No. 83

August 2012

Headline News Innovation and Development

Applied Technology

Basic Science Cooperation between CAS and Local Authorities
Bioscience International Cooperation Brief News Geoscience

Basic Science

Network Congestion Relieved by Removing Links

Dr. Zhang Guoqing et al., from the Institute of Computing Technology, CAS, proposed a novel method to alleviate network traffic congestion by simply removing links. The proposed counter-intuitive strategy utilizes ˇ°betweenessˇ± to identify and remove certain links to mitigate network congestion. Their research work, appeared in Physical Review E and Scientia Sinica Informationis, revealed the necessary condition that the method stands. Alleviating network congestion has always been on the hot spot in network science and network engineering. Dr. Zhang acutely sensed that, the underlying structure of network itself greatly affects the QOS of the network transmission. In the past several years, his team thoroughly analyzed some real-world networks and classical network models, such as scale-free, random and small-world networks. And they find out that by removing certain high-weight links according to betweenness value in a network, the overall capacity of the network can be increased. At the same time, the study also shows that the results of capacity expansion depend on specific networks, and the greater the heterogeneity of a network is, the better the effect is. The method is practically easy to implement in modern communication and transportation networks, and will help reduce overall network operation cost.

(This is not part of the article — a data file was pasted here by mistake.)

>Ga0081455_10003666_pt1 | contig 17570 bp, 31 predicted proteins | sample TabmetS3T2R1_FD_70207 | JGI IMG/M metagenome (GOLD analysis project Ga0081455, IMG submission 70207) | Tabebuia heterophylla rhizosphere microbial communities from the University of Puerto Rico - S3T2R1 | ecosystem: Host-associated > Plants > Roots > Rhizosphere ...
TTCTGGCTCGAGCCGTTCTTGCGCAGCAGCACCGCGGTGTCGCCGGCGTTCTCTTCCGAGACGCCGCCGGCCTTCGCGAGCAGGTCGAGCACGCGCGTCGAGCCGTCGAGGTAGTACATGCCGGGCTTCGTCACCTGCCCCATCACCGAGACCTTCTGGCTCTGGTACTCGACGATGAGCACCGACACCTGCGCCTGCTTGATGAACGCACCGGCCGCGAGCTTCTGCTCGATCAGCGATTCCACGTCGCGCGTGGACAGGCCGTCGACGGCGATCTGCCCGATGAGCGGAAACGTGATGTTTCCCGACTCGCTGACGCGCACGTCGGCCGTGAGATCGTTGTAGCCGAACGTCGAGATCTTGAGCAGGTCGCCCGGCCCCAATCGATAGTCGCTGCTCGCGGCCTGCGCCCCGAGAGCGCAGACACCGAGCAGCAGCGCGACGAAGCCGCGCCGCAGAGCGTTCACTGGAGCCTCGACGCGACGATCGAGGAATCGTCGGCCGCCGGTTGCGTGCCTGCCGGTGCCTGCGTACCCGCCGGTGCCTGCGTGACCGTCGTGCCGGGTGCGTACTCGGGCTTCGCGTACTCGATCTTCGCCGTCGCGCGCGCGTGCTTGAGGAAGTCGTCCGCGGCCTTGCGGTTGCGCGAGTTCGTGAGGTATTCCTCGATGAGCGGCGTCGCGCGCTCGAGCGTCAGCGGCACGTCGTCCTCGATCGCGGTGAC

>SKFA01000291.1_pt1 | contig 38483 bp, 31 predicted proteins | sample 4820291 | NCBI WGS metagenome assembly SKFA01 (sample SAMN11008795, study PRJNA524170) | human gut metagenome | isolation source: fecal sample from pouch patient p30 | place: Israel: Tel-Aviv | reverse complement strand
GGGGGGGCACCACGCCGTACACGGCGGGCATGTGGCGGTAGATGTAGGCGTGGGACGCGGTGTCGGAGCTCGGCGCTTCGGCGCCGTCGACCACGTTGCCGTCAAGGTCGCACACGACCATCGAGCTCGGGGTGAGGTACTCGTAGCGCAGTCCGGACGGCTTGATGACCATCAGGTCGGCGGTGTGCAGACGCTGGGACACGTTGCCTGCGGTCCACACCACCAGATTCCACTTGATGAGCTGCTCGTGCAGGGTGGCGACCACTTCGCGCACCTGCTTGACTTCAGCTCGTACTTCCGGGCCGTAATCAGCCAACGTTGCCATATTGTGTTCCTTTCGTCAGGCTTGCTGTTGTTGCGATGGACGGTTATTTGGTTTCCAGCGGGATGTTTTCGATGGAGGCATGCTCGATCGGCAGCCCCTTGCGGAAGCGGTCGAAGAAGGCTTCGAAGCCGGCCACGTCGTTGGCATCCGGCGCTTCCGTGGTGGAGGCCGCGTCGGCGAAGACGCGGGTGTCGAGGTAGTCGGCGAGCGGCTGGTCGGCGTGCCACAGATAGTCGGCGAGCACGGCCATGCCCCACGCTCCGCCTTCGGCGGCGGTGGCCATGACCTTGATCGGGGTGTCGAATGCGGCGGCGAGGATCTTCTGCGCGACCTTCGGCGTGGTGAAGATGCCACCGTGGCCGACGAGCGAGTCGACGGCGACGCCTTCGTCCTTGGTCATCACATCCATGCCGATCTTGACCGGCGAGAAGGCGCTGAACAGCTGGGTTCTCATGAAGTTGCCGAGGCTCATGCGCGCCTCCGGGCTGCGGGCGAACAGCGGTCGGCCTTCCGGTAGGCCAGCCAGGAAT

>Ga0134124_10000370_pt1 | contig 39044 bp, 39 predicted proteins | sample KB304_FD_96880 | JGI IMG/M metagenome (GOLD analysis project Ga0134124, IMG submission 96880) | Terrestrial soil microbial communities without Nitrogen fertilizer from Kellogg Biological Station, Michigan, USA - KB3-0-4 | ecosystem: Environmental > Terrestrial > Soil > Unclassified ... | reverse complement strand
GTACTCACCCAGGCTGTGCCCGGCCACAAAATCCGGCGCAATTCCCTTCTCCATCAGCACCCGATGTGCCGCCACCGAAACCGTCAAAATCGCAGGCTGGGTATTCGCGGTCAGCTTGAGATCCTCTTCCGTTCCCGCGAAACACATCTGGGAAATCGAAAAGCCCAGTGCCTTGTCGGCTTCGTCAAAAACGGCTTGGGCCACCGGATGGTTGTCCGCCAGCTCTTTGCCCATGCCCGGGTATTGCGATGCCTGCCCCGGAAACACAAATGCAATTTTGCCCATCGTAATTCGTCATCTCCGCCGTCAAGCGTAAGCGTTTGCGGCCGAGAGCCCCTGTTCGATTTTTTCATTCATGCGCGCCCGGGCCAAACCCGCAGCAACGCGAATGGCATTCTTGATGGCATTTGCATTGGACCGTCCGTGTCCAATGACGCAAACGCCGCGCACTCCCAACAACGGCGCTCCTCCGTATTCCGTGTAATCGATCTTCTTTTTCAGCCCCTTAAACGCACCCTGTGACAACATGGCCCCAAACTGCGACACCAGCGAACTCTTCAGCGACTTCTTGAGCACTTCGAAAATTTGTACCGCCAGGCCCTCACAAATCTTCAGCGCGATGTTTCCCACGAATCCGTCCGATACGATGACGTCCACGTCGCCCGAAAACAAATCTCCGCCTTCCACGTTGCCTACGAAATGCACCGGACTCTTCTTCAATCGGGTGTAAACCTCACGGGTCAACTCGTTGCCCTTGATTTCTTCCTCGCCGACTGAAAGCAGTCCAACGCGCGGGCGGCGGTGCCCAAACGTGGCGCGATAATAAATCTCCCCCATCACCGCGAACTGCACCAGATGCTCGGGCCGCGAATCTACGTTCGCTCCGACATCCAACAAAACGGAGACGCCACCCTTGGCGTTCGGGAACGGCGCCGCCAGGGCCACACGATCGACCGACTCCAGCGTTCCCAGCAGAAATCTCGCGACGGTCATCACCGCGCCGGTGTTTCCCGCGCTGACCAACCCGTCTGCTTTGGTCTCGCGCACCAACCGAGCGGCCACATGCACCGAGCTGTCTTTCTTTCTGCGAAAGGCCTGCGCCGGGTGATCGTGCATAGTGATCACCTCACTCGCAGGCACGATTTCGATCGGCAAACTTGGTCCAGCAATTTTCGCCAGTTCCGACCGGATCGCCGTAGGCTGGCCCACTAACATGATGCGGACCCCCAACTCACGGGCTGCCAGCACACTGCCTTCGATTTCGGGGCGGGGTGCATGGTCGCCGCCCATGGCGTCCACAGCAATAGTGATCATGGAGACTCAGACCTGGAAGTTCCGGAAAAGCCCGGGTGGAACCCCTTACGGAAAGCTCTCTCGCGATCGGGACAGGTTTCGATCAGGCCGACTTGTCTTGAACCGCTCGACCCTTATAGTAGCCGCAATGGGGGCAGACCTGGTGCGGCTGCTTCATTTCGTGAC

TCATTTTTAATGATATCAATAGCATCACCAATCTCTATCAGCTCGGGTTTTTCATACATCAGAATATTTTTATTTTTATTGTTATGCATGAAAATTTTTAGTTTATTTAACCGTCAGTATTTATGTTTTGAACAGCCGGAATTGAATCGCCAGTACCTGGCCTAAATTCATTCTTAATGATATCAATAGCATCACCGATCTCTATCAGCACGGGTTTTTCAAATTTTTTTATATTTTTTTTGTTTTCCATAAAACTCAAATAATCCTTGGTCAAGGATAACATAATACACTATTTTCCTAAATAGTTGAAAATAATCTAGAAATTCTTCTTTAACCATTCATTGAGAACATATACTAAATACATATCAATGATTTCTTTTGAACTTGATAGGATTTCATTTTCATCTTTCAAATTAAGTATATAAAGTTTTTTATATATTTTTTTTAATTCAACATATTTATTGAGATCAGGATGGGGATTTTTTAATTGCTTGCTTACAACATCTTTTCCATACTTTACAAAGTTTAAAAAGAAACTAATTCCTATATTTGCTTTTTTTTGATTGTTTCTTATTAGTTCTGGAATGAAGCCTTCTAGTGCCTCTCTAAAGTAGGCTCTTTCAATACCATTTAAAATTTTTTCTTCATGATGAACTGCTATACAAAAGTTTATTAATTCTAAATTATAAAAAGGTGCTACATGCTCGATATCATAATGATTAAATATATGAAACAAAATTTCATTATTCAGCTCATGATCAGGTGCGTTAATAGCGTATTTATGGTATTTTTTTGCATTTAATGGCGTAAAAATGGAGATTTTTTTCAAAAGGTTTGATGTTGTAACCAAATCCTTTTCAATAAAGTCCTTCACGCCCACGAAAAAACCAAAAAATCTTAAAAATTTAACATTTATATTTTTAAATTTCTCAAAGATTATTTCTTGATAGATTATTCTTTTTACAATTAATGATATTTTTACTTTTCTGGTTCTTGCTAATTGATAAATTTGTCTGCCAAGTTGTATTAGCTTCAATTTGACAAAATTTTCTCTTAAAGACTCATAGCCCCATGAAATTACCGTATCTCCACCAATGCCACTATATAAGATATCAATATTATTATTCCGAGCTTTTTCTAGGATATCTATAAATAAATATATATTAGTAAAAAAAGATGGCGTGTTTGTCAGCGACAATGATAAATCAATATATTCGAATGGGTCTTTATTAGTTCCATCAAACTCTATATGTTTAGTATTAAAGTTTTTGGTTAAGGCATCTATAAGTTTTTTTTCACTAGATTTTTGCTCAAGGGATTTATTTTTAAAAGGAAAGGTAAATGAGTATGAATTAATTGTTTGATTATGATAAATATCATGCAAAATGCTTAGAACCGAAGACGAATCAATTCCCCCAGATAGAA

No Significant Classical Bulge Found in Milky Way

Recently the study on the Galactic bar/bulge, participated and completed by Dr. Shen Juntai at the Shanghai Astronomical Observatory, has made new progress. The bar/bulge model generated by Shen deepened understanding on the Milky Way structure. His Milky Way bar/bulge model was recently highlighted on the home page of the U.S. National Optical Astronomical Observatory, and has been widely used by the international astronomy community. Previously, astronomers natively thought that the Milky Way has a classical bulge produced in galaxy mergers. In fact the Galactic bulge looks boxy-shaped in the solar perspective. The computer simulation performed by Shen suggests that a large scale bar structure can form from the evolution of a thin galactic disk with small random velocities. Then the ''buckling instability'' in the vertical direction of the disk thickens the inner part of the bar in a short time to make a boxy structure, which resembles the Milky Way bulge as seen from the Sun. Based on more modeling, Shen further suggests that the classical bulge component of the Milky Way, if exists, should be rather small. This study implies that the Milky Way is a massive pure-disk galaxy without a significant classical bulge component. The formation of such massive pure-disk galaxies poses an acute challenge to the current standard galaxy formation picture.

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